Everyone knows about strong D-locks such as the Kryptonite New York Standard, flexible chain and cable locks such as the Abus Granit Steel O Flex but folding locks? Until Abus emailed me about reviewing one, I’d never heard of them. My curiosity was firmly rattled so I happily said yes to send me one over.
A couple of weeks ago I got a knock on the door, signed the parcel and opened it up. What I saw inside shocked me. I didn’t know if someone had by mistake sent me Rambo’s knife or a bike lock. I mean, look at this thing!
Once the initial shock was over I thought about the two most important factors with a bike lock. Price and safety.
Before I tell you the price can I just check you’re sitting down. Okay, good. The price of this bike lock (The Abus Bordo Granit XPlus 85 CM Folding Bike Lock) is… £100. Yep.
The reason for this high price tag may be why it’s not carried in a lot of the mainstream bike shops (I couldn’t find it on Evans Cycles, Wiggle or Amazon). In comparison the Kryptonite and the Steel O Flex each cost around £55.
Update: This is now available from Amazon for around £60.
The second most important factor is safety. This comes with the maximum rating of 15 from the Abus team. It also has a Sold Secure rating of Silver. Therefore, it ranks mid-to-high in terms of security. In comparison both the Kryptonite and Steel O Flex both have the highest rank of Gold.
While other folding rivet style locks by Abus around the £50 mark have been known to be possible to break through in under a minute this one doesn’t mess around with your bikes security. In tests it was proven very difficult to break into this lock without the use of some seriously heavy machinery. Therefore, the Abus Bordo Granit Xplus can be used as your main lock.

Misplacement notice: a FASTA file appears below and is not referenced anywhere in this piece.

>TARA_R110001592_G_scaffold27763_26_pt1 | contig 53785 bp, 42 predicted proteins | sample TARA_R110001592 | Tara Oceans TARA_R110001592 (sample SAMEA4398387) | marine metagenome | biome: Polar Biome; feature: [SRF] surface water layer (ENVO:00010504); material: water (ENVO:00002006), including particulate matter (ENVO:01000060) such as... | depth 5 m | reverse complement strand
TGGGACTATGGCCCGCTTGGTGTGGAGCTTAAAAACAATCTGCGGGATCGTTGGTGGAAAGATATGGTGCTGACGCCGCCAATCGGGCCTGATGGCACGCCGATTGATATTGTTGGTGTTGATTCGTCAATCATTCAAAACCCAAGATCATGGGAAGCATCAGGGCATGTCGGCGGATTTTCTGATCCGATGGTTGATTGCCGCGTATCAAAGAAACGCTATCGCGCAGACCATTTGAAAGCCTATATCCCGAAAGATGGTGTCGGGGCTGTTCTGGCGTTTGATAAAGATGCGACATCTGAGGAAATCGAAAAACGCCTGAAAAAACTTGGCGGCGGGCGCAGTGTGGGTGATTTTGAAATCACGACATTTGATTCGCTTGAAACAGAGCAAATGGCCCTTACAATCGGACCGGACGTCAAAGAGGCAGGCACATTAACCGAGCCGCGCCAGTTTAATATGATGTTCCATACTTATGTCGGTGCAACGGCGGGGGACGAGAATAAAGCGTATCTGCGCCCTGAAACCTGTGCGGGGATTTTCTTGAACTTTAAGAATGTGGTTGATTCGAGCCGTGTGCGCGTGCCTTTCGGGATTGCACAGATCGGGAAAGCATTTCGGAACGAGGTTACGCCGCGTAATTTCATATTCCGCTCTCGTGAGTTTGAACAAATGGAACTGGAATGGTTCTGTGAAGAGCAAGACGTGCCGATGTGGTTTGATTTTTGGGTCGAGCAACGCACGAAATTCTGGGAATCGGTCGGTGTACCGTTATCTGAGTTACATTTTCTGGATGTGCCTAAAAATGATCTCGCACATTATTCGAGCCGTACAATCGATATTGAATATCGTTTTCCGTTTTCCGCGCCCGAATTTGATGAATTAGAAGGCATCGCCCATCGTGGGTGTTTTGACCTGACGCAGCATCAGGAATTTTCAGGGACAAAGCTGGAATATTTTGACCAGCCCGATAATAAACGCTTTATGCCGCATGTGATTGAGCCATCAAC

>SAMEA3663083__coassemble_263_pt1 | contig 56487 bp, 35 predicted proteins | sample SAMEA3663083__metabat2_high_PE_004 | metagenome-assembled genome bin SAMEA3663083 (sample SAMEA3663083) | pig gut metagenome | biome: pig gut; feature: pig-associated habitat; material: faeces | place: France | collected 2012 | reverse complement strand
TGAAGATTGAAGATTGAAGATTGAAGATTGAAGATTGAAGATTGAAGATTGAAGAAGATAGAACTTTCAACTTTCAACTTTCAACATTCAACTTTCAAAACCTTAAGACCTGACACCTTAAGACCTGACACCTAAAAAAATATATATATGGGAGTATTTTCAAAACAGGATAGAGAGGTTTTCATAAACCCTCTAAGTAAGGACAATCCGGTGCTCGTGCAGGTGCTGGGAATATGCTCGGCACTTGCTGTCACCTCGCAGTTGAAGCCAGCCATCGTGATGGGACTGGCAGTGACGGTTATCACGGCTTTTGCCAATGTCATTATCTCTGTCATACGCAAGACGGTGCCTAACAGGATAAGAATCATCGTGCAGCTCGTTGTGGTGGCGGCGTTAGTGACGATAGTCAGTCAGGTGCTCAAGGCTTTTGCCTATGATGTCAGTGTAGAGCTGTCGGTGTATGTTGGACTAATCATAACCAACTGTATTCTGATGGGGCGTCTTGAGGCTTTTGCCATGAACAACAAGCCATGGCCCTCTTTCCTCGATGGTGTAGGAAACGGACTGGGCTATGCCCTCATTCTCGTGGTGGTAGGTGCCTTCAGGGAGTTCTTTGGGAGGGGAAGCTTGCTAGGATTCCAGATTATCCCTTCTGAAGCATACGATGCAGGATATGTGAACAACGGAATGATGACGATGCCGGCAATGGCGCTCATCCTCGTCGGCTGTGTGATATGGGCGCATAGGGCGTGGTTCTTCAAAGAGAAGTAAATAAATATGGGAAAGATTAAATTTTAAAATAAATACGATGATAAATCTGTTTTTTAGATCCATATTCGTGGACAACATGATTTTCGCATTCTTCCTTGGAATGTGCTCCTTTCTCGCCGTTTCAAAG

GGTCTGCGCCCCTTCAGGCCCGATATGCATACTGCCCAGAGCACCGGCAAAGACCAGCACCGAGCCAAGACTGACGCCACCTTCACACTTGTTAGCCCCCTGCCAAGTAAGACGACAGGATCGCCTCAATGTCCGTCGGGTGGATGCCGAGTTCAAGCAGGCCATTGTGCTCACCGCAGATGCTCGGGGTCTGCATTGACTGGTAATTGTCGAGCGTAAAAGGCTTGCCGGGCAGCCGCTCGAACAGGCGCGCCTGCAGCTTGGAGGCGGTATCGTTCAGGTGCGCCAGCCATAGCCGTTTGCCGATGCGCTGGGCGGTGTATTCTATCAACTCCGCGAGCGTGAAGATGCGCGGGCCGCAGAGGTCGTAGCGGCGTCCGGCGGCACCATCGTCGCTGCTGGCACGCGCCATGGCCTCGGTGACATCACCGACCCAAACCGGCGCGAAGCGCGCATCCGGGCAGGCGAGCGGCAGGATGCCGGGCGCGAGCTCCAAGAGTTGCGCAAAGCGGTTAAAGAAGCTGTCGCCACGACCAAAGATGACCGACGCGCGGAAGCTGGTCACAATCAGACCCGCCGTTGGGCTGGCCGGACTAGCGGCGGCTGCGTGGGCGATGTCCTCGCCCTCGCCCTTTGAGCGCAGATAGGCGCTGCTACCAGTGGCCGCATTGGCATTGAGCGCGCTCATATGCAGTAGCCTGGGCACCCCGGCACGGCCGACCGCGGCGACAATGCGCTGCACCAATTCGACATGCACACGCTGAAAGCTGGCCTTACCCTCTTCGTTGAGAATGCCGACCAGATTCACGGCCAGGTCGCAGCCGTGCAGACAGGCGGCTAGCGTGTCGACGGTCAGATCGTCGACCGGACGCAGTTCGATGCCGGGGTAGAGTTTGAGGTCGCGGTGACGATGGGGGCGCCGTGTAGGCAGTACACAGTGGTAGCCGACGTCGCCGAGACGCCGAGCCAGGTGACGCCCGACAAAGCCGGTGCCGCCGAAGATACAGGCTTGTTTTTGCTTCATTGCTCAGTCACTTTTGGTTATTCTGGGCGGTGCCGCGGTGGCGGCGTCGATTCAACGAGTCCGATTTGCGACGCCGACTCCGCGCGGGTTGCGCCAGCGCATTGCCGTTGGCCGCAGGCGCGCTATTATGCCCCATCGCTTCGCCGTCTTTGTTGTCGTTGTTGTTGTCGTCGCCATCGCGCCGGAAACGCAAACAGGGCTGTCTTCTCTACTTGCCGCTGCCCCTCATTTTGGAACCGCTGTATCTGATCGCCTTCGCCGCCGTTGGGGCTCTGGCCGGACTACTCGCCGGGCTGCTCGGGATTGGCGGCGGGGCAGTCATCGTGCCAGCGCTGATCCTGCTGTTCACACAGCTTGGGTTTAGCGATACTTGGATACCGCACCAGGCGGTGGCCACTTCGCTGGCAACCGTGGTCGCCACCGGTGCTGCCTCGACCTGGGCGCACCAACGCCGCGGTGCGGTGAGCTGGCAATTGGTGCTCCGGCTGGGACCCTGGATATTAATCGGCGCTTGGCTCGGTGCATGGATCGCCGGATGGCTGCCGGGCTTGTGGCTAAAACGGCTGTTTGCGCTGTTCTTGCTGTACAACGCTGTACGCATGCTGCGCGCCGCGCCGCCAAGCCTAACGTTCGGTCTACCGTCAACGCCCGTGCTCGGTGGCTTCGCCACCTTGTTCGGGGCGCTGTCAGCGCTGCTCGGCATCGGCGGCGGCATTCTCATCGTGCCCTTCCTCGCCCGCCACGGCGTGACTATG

The main benefit from this lock comes from the portability. It can fold down into a small size. The carrying case is also easy to attach to any bike frame with its Velcro straps. However, don’t expect it to be lighter than the other locks. It weighs roughly the same as the Kryptonite if not slightly more.
Another disappointment with the lock was also the fairly limited radius it covers. This was only slightly wider than a typical D-lock. In tests I also found it a little fiddly to use. By the time you had folded it out, messed around with the key and struggled to lock your bike you find yourself wishing you’d just brought your £50 cheaper D-lock with you.
Overall this is the first ever product by Abus I haven’t been too impressed with. The only person I can see that would find it useful is someone who is very keen on their portability and doesn’t want to carry their bike lock in a bag or around their waist.
The lock is available to purchase from Amazon for £60.
Update: A video by Thiefbusters shows that it doesn’t take long to cut through this lock. You can view this video here – make sure you turn on the English subtitles.